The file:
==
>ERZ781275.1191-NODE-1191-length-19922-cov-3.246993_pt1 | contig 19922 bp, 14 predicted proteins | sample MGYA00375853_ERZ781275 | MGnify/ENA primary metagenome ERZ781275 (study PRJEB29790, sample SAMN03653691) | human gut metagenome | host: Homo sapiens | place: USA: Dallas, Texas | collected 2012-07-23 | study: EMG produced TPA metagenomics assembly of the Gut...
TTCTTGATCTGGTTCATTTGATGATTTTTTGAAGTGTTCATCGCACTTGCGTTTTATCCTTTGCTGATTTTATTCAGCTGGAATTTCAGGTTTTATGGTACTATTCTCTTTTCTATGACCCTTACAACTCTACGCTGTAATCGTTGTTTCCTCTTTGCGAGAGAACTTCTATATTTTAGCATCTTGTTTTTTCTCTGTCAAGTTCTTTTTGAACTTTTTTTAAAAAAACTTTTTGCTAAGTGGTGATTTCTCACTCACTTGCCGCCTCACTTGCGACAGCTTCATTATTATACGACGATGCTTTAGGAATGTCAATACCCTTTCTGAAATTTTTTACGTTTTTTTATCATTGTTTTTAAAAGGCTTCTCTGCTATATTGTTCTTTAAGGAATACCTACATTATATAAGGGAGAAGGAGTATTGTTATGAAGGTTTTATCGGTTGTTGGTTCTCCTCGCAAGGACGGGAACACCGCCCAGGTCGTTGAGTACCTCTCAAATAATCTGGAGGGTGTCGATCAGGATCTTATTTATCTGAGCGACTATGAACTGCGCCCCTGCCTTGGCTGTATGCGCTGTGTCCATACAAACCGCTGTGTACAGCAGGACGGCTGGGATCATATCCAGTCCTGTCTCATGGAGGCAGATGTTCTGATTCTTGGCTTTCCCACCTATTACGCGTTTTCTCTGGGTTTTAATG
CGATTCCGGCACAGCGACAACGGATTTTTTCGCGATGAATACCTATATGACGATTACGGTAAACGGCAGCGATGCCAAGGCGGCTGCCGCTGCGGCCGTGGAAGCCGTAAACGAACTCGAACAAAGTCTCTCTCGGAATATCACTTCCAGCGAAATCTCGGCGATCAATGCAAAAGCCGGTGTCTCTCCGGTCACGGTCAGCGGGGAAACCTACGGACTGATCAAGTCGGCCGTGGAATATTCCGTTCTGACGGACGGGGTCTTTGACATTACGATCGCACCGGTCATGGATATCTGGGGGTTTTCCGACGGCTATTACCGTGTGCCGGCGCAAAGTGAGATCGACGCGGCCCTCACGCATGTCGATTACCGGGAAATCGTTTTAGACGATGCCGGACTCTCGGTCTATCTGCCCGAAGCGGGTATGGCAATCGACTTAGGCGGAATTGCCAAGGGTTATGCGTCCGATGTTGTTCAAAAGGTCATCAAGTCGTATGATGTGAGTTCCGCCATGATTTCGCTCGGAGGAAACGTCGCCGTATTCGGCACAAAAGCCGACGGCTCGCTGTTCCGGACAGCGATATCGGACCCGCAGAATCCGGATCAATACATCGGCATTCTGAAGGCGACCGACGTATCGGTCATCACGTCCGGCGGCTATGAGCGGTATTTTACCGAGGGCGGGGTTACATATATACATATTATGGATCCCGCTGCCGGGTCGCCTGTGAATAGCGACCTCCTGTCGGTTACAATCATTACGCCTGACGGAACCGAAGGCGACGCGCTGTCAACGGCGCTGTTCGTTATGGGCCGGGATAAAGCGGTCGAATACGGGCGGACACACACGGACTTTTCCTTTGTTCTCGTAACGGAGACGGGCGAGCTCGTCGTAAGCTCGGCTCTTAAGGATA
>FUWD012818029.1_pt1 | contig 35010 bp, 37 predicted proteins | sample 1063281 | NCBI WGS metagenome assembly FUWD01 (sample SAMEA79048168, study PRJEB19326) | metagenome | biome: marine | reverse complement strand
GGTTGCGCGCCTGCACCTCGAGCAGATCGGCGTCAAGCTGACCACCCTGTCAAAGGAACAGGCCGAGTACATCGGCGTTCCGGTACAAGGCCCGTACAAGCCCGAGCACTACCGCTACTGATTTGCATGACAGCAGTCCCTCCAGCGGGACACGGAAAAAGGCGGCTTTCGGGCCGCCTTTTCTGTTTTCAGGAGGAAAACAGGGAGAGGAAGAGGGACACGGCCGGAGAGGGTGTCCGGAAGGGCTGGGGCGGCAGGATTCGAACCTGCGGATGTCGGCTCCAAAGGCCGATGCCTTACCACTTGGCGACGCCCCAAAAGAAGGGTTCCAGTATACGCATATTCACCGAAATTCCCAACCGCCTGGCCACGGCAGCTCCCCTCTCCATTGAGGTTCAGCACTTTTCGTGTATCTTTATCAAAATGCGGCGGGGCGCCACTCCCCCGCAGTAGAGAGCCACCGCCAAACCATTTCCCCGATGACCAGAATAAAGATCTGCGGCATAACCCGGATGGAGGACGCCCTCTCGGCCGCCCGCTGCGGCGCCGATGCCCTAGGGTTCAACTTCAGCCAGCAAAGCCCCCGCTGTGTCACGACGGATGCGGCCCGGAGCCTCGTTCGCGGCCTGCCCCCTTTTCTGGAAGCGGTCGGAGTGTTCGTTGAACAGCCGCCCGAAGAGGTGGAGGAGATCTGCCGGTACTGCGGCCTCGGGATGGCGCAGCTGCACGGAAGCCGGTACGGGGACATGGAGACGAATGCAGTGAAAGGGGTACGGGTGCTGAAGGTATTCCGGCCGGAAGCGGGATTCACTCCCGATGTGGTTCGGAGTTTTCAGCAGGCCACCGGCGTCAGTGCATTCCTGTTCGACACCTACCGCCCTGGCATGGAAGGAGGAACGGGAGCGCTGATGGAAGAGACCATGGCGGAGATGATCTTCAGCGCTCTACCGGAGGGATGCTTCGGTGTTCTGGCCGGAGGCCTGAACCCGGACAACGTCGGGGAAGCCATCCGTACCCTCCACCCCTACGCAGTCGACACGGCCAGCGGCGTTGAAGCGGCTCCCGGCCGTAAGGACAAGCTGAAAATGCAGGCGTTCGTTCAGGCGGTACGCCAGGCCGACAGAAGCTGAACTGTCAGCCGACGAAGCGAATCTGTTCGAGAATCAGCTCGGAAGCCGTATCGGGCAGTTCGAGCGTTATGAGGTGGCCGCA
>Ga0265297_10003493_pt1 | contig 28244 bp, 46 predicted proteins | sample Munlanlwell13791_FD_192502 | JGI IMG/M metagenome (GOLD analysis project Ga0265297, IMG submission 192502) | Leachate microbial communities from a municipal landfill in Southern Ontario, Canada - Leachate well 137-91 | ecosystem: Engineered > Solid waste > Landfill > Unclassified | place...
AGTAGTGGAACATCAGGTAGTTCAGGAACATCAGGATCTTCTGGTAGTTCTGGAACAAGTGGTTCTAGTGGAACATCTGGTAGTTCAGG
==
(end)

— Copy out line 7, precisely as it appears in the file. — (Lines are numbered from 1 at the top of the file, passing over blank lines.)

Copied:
AGTAGTGGAACATCAGGTAGTTCAGGAACATCAGGATCTTCTGGTAGTTCTGGAACAAGTGGTTCTAGTGGAACATCTGGTAGTTCAGG